The average investment for a case of quality champagne is valued at around $2,755 SGD and one bottle at $230 SGD.

It is also highly recommended to buy these investment pieces in cases of 6 or 12, and to keep the original boxes. This increases the resale possibility by opening up your buy base to fine dining restaurants and hotels who will want to list rare wines on their lists and makes it easier to ensure that the wines they are buying are from the same disgorgement.

So, if you’re considering investing in some bubbly prospects, consider these points carefully and consult all of your options. If you’re still unsure or just need a friendly voice to talk through it all, our Emperor Concierge team is always ready to offer advice and lead you in a direction tailored to your needs and desires.

And if your champagne investment turns out not to be quite the success you were hoping for, you can always pop open your bottle and drown your sorrows in a wonderful vintage!

Storing Champagne

The 8 golden rules for storing champagne

Champagne is a living, breathing product which slowly breaths through the porous cork and over time oxidates. To avoid premature oxidation when storing champagne there are 8 cardinal sins to be avoided at all cost.

Avoid temperature fluctuations

The biggest culprit for spoiling wine is fluctuation in temperature. Ideally you should keep your cuvees between 10 and 12 degrees Celsius which would be similar to ageing them below ground in the chalk pit cellars of Champagne. They can be kept safely at warmer temperatures (we wouldn’t recommend any higher than 22, so room temperature in Singapore is definitely discouraged), but make sure the temperature is consistent.

Keep bottles away from bright light

Precious bottles can be very delicate and easily damaged by lightstrike, sometimes a few minutes in direct sunshine can age a fine drop prematurely. Keep your wines in a dark place, or shield them from artificial and natural light (eg screen them with tinted glass or wrap them in yellow cellophane or aluminium foil). Fluorescent lights can also fade the labels.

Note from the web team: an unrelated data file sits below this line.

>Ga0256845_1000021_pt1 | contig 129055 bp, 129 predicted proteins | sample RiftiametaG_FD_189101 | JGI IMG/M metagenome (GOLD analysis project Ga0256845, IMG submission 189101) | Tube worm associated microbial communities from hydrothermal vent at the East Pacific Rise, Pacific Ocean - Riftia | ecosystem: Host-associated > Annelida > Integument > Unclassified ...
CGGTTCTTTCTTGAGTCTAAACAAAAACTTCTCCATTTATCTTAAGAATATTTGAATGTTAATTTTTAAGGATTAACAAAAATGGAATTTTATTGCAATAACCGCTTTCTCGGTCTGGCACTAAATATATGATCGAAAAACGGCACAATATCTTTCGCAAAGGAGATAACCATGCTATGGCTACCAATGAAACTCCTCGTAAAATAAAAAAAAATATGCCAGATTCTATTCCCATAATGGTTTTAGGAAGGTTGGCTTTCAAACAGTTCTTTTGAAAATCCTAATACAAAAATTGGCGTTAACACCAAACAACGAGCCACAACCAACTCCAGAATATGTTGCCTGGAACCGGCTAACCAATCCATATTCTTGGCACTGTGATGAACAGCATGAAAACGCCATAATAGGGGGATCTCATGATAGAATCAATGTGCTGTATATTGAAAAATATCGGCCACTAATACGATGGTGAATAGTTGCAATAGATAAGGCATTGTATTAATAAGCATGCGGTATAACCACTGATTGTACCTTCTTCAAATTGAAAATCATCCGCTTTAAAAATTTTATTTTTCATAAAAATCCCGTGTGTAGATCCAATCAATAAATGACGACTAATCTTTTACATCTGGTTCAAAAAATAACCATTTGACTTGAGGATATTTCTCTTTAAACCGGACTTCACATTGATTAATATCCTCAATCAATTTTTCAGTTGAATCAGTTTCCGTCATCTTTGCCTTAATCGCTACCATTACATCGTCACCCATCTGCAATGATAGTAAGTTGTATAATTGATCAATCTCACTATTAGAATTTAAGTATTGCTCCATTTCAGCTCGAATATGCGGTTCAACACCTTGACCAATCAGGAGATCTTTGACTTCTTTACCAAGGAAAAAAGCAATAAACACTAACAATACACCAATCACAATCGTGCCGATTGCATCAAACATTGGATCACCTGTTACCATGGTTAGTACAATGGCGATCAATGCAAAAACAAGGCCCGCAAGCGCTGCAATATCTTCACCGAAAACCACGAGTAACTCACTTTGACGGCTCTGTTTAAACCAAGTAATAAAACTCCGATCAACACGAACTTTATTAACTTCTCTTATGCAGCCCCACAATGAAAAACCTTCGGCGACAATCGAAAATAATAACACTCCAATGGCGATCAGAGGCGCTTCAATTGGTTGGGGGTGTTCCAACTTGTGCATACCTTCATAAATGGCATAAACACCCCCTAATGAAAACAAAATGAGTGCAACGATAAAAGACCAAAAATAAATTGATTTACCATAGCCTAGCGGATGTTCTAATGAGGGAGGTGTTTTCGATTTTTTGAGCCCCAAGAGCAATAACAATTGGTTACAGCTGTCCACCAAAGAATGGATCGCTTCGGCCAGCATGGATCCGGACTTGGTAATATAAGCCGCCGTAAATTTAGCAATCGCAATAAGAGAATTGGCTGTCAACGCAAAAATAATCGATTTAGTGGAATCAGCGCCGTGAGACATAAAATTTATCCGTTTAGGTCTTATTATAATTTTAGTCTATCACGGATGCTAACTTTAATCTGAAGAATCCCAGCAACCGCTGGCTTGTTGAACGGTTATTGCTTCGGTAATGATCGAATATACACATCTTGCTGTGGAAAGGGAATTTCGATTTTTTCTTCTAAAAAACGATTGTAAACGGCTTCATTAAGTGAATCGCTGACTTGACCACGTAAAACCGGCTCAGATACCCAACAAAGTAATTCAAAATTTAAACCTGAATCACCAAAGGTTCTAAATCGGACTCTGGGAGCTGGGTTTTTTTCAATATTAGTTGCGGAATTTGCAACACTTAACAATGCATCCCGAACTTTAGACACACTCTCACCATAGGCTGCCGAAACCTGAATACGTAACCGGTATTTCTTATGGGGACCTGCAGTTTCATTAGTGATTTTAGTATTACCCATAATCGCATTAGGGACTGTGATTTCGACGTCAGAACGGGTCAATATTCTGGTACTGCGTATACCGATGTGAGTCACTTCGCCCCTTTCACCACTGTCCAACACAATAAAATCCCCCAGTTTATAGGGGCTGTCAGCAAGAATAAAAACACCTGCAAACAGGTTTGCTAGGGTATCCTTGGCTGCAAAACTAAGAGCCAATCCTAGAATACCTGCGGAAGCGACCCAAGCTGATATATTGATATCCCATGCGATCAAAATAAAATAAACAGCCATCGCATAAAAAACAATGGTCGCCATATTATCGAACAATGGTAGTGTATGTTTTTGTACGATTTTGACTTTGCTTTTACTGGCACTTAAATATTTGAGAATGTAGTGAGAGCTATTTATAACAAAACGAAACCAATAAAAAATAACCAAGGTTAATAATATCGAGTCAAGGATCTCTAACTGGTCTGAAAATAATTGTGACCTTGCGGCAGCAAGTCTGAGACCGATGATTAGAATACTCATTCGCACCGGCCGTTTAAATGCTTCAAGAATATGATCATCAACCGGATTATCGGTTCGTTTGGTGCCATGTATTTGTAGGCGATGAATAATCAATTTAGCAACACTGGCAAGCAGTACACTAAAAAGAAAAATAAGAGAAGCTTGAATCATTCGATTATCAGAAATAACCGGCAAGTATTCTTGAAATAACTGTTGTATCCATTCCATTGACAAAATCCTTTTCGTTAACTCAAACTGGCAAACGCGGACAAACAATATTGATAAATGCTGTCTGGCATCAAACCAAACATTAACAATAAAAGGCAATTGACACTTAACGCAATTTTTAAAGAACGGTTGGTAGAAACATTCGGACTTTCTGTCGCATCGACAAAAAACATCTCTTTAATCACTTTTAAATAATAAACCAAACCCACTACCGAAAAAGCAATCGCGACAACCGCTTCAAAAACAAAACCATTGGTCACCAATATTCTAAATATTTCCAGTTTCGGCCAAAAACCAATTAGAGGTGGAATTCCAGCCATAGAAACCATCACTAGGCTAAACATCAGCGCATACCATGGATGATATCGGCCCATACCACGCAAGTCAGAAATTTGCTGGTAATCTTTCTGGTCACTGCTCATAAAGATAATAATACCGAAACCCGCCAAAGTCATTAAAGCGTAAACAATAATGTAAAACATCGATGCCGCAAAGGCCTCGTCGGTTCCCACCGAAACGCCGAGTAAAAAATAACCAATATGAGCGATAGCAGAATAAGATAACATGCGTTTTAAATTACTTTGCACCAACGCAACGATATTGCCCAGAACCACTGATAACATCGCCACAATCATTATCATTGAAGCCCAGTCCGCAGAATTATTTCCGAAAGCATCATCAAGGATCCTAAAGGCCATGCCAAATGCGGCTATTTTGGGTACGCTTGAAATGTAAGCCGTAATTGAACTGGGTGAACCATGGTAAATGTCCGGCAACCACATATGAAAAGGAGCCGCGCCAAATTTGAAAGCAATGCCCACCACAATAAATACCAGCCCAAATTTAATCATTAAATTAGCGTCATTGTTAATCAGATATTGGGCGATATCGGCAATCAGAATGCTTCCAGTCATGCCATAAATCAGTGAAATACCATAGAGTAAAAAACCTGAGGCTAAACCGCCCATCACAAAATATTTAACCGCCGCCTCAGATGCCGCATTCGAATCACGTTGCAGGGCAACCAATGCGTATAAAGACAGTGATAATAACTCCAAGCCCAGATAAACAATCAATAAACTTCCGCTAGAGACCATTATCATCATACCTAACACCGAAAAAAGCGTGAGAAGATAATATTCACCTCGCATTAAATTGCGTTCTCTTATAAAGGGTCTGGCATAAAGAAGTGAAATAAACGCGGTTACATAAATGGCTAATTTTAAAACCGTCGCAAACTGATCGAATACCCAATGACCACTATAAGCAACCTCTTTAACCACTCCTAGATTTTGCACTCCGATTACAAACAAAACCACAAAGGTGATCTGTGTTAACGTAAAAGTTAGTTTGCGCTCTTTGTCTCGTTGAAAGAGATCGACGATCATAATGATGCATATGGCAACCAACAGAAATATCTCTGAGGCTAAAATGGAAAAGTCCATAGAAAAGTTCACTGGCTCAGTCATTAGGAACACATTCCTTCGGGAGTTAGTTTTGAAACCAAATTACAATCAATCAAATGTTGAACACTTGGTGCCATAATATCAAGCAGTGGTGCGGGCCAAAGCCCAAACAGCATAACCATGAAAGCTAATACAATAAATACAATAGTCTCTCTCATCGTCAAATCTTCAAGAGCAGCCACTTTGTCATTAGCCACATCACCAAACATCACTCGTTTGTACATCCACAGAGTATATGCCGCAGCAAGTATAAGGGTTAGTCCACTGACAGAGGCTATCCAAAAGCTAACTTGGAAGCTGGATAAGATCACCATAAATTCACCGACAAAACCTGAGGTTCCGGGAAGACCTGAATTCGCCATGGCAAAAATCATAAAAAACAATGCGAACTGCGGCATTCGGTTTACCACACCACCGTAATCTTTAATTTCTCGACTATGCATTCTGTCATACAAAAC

Ensure consistent humidity

The finest wine fridges and cellars replicate the conditions of an underground vault, and the conditions in your refrigerator are far from this. Humidity should be between 50 and 80 percent which rules out the kitchen fridge as the dry air will dehydrate the corks letting too much air into the bottles.

Keep your bottles away from vibrations

Placing your wines next to a moving object can increase premature ageing. Movement introduces unnecessary kinetic energy into the bottle which not only affects the way the sediment rests in the bottle, but also can cause chemical reactions which change the balance of the wine.

This is why the best wine fridges have wooden racks which absorb shock and shaking.

Lay down your babies

If you’re keeping a bottle for a special occasion, lay it down in the cellar. This keeps the cork moist and the liquid seals the bottle. Especially if this is a prestige cuvee or a special vintage. If you’re planning to drink it within a month or so, it can stay standing.

Size matters: the magnum effect

Take note here; a magnum has double the contents of liquid as a 750 ml bottle yet the same amount of air under the cork. This means we have a lower wine to air ratio hence the wine slows down its ageing profile and develops in a far more complex way.

The contents of a magnum are far superior to a 750ml and you will see much more depth and complexity whilst still retaining freshness. They also say that a magnum is the perfect size for 2 people… when one isn’t drinking.

Drink your non-vintage champagnes fresh, and age your vintages

Champagne is one of the only regions in the world where the cellar master decides on how long the wine should be aged, and sends it out to market when it is ready to be enjoyed. As a non vintage champagne is a blend of multiple years and sometimes many different harvest over the years, it already showcases the complexity that the winemaker had envisaged for this drop.

A good rule of thumb, is that the time the cuvee has spent in the cellar before being released to the world is the time within it should be opened. Most NV’s are aged around 3 years, so don’t save them for that special anniversary. Make your Tuesday evening an occasion by bringing out that special bottle.

Invest in a wine cabinet which will keep your champagnes safe and sound and shield them for all the above dangers. And if you don’t have the space, just drink it. After all, that’s what it is made for!